Slipping out the glass doors, he took in a breath as the noise of the  city and lingering heat of the day hit him. It was not as hot as his  homeland, but New York clung to a muggy humidity that stuck his shirt to  his back. The sounds of car horns and traffic and the wail of emergency  vehicles echoed from the other buildings, distant and far below the  penthouse. Turning, he walked away from the pool, past a large sitting  area and fire pit. He found the brunette just around the corner, leaning  against the wall and staring at her phone. Her ankles were crossed,  emphasizing both her slender legs and the curve of her hips.                       
       
           


///
       

"Beautiful," he muttered.

Glancing up at him, she frowned and lowered her phone. "I'm sorry, what?"

He gestured to the skyline. "The view. It's beautiful, yes?"

She looked where he was pointing and nodded. The sun pulled rays of gold  and red from her dark hair and touched a little gold to her skin. "When  you live here, you don't often get the view from the thirtieth floor."

"Would you like a drink?" He waved back toward the bar. "I could fetch us each something wet, miss … ?"

"It's Melanie, and no, thank you." She smiled with just a curve of her  lips, and he noticed her lower lip was full and sensual. "I'm still on  duty." Her voice was light, but her words carried a tinge of sharpness.

Ahmed chuckled and put out his hand. "I'm Ahmed. And now you sound like  one of my father's security men. My father would certainly prefer the  bartender serve only our American business partners."

She shook his hand, her grip firm. He liked her utterly Western  attitude. Pulling her hand from his, she asked, "A traditionalist?" She  tucked her phone back into a back pocket.

He leaned his shoulder against the wall next to her. This close, he  could smell a hint of something like lemon-her shampoo perhaps. "Old  fashioned is a better description. And angry."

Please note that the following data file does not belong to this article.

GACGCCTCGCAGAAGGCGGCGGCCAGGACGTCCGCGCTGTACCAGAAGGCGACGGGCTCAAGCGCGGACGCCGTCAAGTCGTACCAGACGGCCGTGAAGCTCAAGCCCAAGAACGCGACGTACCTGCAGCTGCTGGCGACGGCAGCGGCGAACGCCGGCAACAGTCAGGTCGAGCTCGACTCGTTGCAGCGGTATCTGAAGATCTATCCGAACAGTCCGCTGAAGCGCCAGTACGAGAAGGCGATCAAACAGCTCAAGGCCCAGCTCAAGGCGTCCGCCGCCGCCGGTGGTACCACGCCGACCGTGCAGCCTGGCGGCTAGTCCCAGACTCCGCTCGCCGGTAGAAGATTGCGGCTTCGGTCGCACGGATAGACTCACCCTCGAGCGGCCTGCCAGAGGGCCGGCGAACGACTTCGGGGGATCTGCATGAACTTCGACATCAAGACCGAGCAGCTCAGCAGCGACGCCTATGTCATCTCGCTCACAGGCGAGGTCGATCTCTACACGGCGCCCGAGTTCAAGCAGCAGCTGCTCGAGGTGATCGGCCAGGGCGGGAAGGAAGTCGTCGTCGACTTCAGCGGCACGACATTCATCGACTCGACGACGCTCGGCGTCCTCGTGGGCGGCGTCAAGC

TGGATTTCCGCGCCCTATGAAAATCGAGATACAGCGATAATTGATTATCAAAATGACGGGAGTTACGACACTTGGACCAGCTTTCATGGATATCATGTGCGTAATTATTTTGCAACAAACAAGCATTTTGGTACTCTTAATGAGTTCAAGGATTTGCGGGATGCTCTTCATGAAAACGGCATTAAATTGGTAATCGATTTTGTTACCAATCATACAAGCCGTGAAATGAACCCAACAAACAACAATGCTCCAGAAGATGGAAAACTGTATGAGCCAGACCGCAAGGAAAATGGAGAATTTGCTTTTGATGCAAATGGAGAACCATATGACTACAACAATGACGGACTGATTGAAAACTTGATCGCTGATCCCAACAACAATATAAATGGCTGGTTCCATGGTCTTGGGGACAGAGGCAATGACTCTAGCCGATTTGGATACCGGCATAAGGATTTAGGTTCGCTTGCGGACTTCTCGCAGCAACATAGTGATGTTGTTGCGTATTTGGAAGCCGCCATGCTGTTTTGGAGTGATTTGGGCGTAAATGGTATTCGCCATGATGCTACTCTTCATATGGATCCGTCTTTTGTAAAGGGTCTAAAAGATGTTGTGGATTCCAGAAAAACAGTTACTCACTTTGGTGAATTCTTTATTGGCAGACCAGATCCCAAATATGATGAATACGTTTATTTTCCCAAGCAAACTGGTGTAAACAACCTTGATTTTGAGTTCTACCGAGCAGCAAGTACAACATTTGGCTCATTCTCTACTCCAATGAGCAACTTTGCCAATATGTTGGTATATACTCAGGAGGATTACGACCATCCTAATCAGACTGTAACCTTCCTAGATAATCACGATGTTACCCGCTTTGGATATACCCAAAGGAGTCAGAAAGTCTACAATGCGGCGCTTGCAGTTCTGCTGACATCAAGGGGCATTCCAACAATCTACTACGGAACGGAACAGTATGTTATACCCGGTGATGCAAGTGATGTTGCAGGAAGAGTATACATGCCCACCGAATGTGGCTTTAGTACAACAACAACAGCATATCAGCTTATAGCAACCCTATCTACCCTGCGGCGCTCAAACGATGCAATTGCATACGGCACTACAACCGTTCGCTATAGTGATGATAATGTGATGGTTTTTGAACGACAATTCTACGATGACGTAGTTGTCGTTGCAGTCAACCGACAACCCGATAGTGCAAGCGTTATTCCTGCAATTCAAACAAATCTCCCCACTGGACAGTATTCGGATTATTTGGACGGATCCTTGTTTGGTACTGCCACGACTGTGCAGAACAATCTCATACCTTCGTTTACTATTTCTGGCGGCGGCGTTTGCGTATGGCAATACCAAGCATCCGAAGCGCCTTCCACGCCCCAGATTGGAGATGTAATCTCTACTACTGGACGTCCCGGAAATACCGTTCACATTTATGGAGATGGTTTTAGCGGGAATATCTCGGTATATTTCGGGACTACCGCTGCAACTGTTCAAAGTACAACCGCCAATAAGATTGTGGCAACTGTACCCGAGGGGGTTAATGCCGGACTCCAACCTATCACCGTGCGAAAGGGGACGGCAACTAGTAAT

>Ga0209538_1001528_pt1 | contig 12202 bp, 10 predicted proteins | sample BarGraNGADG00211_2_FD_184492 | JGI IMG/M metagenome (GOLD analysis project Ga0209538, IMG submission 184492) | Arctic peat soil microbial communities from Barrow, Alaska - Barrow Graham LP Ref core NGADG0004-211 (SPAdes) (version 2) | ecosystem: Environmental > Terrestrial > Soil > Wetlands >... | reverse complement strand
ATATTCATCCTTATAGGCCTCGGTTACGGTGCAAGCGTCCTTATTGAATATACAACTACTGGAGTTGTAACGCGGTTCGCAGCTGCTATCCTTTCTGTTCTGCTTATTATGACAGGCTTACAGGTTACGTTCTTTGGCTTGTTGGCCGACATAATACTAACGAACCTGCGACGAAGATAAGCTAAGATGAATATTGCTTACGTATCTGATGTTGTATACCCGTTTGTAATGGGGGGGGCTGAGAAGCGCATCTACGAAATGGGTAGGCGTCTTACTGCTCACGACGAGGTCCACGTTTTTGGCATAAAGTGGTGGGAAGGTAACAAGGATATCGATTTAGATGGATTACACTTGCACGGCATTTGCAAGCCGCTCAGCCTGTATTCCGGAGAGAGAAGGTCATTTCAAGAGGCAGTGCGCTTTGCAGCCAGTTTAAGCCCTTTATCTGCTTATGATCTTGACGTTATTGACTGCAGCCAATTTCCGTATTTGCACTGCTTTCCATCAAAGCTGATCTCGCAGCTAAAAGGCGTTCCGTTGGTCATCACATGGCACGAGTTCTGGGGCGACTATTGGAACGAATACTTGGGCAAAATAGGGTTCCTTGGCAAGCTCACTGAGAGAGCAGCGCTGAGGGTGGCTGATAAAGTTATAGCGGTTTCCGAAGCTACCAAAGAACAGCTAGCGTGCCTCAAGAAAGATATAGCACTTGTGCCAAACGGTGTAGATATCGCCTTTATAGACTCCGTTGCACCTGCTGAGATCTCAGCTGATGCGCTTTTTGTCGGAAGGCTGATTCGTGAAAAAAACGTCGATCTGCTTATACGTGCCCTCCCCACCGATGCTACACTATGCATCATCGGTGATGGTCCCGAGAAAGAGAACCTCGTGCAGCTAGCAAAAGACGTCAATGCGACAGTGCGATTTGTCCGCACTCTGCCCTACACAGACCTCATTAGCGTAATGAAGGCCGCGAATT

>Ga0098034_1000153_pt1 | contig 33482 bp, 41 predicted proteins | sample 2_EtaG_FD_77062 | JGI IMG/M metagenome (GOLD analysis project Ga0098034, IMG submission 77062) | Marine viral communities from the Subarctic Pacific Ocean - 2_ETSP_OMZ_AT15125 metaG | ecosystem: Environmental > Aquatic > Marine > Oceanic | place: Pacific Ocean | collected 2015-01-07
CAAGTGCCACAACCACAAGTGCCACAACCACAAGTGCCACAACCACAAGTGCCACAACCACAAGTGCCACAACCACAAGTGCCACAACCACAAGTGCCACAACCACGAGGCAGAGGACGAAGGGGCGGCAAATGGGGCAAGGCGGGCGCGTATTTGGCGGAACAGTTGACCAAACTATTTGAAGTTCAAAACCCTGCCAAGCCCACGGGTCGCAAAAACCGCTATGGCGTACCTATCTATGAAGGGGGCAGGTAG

She tipped her head to one side. "Sounds like there must be a story there." She nodded again, but didn't ask questions.

Gesturing back to the door behind them, he found he wanted to tell her  more. Something about those sparkling green eyes, shimmering with  intelligence and a touch of sympathy invited a confidence. "My brothers  and I aren't above enjoying a good party or three. Things got out of  hand at one of them, and word got back to him. So now we must work-and  report back daily as if we are all still boys."

She gave a laugh, and he liked the sound of it. A throaty chuckle, deep  and genuine. "Dads always find out. But … aren't you three pretty big to  be doing what Dad always wants?"

He shrugged. "Habits are hard to break. Our father has trained us well  to do as he asks-and to risk his temper … well, it is not always us who  suffer but those around him. So we try carefully to protect them."

"Ah, more of a when the cat's not looking, the mice-" She broke off the  words and looked him over, her eyes warming and the smile lifting the  corners of her mouth again. "Okay, that image won't work with any of you  guys …  Foxes loose in a hen house? Wolfs in the fold?"

Laughing, he shook his head. He forced his mouth down and tried to look serious. "We are most definitely not foxes."

"Ah, I noticed you didn't say anything about wolves." Her voice was  lovely, like music drifting past on a warm, summer night. Her lips  perfectly formed every word as she spoke, taking their time as if  carefully tasting each sound as it passed.

Ahmed looked her up and down again, making sure she saw his gaze was  drifting over her body. "I'd like to make use of that pool at some  point. Seems a shame to waste such a temptation. You should join me."

Tipping her head to the side, she met his stare, her own equally  assessing and-he thought-interested. But she shook her head and her  mouth pulled down ever so slightly. She had a very straight nose-almost a  little too strong for her face-and strong bones. And a determined chin.  "A swimsuit isn't part of my uniform."

Leaning toward her, he let his arm brush hers. "Perfect. We can-"

She put a hand over his mouth. Her fingers weren't soft, but were  roughened by work. She also smelled of champagne and shrimp. "Don't say  it. Let's not spoil the evening with clichés about skinny dipping. I  gave that up in my college years."

Taking her hand, he held onto the tips of her fingers. "I was going to  say, we can sit with our feet in the water, looking over the city as if  we owned it."